But My Ex Is _____
I recently received the following question: “Do you have any podcasts on how to deal with a narcissist post-divorce via co-parenting and negotiating? This is a difficult personality to be married too. I thought life would get better after divorce but I have accepted he will always be a pain and seek to be in control.”
I have heard many variations of this question down through the years. My ex is bi-polar, by ex is controlling, my ex is angry, my ex suffers from depression, my ex is a pathological liar so how can I co-parent with them. Each of these situations has it’s own set of difficulties that a licensed counselor or therapist would be more qualified to address, but there are some things you can do to make life easier when dealing with someone who may not be easy to work with.
Dealing With Any Ex Isn’t Easy
First of all I want to say that if your ex has been diagnosed with a psychological disorder it does not mean that they cannot be dealt with. If he or she is seeking treatment, following through with counseling and taking any prescribed medications your experience should not be significantly different than the norm.
If your ex has an untreated psychological disorder, or just a basic character flaw, co-parenting can be nearly impossible. There are situations where you need to determine if it’s safe for your children to be alone with your ex. If at any time you think you or your children may be in an unsafe situation you need to take the appropriate actions to ensure everyone’s safety.
Dealing with an ex is rarely easy. Something broke down in your marriage that caused you to get a divorce so there is no reason to think your relationship will suddenly get better after the divorce. The pain and ill will caused by the divorce process can linger for a long time making joint parenting decisions difficult. Take some time to exam yourself to make sure you are not using your ex’s issues as an excuse to avoid the difficult task of working with them.
If you are dealing with a difficult ex, here are some tips to help you manage the situation:
Remember: Your’re Doing This For Your Kids
In an ideal world, kids would grow up in the household with both of their parents. But life isn’t ideal and you are divorced (or divorcing). The next best thing for your children is for both of their parents to work together. If you have a difficult ex this may mean that you have to work extra hard to keep things civil between you. Sometimes you have to choose to be the adult and not let them drag you down to their level.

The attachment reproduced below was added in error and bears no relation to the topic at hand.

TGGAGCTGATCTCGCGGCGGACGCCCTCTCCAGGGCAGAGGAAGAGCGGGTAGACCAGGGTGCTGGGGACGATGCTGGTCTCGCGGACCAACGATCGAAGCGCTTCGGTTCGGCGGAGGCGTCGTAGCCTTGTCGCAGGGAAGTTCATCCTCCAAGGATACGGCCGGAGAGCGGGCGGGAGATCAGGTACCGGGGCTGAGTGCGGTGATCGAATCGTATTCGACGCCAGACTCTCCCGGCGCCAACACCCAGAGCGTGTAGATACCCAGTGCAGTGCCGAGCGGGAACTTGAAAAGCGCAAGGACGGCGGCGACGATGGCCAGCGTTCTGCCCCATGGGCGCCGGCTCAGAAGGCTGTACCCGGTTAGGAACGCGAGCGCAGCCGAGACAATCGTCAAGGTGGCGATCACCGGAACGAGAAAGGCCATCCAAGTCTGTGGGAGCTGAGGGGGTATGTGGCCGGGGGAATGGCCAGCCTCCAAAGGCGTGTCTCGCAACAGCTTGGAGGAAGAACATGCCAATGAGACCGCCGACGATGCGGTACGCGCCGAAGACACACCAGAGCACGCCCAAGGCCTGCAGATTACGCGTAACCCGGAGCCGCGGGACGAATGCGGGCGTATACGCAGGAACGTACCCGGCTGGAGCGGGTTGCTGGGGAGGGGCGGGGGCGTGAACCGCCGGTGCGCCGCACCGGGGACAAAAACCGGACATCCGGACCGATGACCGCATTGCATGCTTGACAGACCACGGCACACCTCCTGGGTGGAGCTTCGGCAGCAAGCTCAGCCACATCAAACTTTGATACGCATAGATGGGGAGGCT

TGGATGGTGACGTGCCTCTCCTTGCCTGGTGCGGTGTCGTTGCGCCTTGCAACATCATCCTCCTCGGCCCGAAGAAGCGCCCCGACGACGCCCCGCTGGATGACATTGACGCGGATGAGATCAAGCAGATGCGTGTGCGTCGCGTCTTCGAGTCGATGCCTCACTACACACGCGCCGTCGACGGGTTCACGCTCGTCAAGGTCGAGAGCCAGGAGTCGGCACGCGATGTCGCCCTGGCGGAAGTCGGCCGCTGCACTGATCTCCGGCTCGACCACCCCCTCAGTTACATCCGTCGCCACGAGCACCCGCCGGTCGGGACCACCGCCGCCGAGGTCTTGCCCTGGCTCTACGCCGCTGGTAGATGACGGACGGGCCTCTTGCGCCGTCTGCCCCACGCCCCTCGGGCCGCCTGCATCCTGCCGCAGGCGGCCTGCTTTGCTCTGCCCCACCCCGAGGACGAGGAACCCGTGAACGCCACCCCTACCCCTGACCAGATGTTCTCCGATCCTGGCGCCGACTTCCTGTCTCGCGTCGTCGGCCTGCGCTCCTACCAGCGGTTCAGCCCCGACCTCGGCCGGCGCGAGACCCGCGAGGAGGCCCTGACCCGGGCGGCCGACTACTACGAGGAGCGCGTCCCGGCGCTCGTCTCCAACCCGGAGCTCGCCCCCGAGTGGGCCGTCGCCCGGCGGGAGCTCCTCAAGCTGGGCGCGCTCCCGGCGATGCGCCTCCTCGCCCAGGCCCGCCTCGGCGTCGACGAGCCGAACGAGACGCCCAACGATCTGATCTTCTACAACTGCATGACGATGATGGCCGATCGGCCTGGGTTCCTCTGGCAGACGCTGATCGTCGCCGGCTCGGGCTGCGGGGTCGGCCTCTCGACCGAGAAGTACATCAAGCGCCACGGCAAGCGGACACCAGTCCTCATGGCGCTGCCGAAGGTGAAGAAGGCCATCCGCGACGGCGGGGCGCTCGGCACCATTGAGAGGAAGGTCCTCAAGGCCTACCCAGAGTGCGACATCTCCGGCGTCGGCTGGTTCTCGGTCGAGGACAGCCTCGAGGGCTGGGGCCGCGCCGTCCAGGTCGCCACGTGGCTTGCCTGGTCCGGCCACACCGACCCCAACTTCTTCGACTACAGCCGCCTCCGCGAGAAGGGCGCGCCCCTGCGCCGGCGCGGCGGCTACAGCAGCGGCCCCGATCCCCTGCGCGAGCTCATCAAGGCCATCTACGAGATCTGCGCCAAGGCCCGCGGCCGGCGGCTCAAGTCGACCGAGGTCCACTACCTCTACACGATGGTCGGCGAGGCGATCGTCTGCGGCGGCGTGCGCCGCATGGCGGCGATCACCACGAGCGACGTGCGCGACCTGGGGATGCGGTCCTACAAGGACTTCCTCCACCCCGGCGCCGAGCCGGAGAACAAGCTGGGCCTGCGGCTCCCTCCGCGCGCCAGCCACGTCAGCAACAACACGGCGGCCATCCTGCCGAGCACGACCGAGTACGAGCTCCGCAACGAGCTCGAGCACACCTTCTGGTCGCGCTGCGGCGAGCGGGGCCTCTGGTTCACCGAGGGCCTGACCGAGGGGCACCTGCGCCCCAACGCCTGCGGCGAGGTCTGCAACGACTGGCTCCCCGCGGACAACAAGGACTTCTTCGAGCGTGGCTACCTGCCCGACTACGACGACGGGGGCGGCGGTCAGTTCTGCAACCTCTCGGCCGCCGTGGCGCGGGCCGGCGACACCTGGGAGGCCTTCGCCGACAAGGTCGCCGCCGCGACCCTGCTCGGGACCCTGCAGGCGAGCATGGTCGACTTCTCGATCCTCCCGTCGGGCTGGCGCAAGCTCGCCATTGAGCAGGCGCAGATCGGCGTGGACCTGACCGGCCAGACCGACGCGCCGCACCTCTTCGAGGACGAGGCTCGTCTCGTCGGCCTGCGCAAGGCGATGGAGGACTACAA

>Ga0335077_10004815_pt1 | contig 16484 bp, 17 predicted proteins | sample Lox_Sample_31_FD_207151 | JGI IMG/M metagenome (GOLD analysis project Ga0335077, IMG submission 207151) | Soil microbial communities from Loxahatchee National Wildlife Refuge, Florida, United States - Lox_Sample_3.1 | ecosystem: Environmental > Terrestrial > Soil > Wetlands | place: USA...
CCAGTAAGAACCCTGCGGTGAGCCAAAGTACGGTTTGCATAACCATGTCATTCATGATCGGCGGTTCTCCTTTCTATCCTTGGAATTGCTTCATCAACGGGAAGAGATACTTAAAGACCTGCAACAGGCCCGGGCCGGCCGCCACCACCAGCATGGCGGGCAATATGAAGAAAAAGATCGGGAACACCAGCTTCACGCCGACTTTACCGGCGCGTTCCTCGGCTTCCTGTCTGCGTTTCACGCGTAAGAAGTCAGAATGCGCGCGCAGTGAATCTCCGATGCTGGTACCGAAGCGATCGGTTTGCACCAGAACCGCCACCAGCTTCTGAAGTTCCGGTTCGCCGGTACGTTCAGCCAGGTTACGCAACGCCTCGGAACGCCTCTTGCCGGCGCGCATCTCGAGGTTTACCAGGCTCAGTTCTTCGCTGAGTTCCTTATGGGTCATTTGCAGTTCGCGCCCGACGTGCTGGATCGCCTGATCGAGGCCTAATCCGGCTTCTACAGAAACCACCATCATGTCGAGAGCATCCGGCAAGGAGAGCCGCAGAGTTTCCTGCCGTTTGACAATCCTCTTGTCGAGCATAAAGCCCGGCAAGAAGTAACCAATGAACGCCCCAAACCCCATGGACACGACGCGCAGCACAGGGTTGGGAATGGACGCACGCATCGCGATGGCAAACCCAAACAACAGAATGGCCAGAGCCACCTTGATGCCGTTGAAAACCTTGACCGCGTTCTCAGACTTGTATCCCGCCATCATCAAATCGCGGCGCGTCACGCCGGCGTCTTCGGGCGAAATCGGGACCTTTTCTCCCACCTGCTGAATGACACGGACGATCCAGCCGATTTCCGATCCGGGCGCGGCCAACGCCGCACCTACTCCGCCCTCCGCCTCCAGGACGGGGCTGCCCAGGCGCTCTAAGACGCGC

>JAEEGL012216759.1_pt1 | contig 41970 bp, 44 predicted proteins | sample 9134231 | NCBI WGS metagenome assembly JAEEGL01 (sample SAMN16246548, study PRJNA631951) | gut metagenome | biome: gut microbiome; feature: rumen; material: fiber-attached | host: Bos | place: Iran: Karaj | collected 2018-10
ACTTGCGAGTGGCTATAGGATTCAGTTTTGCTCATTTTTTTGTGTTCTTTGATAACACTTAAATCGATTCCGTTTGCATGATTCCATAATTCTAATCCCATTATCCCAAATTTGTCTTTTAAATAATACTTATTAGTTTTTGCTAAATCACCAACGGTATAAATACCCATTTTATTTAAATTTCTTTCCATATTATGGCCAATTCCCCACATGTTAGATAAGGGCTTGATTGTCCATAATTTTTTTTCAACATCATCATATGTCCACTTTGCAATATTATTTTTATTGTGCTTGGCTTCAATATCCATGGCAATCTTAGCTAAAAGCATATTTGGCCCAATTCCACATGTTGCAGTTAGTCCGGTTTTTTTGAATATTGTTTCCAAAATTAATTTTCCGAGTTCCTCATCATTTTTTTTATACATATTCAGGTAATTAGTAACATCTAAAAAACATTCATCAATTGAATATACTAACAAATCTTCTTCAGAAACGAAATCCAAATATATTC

Pick Your Battles
You cannot effectively co-parent in a situation where you are constantly fighting with your ex. Even if you disagree you have to allow them to be right sometimes. There has to be some give and take. If you are dealing with a narcissist, you may have to do more giving than taking to have a functional co-parenting relationship. If you are dealing with a pathological liar you may have to get everything in writing. If your ex is a hothead you may need to avoid confrontation unless it’s very important to you.
Your goal is to get your kids raised with the fewest possible ill effects from the divorce. Keep this in mind when deciding what to fight for.
Don’t Push Their Hot Buttons
You were married to this person. You probably know better than anyone else how to really set them off. Avoid the temptation to use that knowledge to trigger an outburst or any other kind of confrontation. If they are bi-polar you can probably tell within a few seconds of conversation if they are having a manic or depressive episode. If they are, it would not be a good time to bring up a major issue with the kids.
Don’t Be A Doormat
Even though you need to work together for the best interest of your children, don’t let your ex walk all over you. If your ex has a very controlling personality, you may have let them have their way in your marriage just to keep the peace. While keeping the peace is a good goal to strive for, sometimes it’s just unrealistic. You have to stand your ground on things that matter for your kids. Both parties have to realize that neither one will always get their way.
Put Up A United Front
If at all possible, put up a united front to your children. This can be difficult if you don’t fully agree with a decision that you’ve agreed to, but it’s in your kids’ best interest to see their parents in agreement. Many kids will try to play you against your ex, and if you let them know you disagree with a decision that was made they will see this as an opportunity to drive the wedge between you and your ex in deeper.
If you want more expert advice on how to deal with difficult people I highly recommend the book Boundaries by Dr. Henry Cloud (affiliate link). The tagline of the book is “When To Say Yes And When To Say No To Take Control Of Your Life”. If you purchase through that link I will get a small commission to help with expenses and it won’t cost you a penny more.
Click on the banner to the right or go to facebook.com/survivingdivorcepodcast and join the conversation.
You can support the podcast by starting a free trial with Audible.com here
Please consider leaving a review in iTunes if you enjoy the podcast. It will help keep it visible for others to find it.
If you’d like to discuss this topic you can leave a comment below and I’ll gladly join you.
And finally, if you have a question you would like me to address you can leave a message on Listener Feedback Line at 347-433-7664 or email me at firstname.lastname@example.org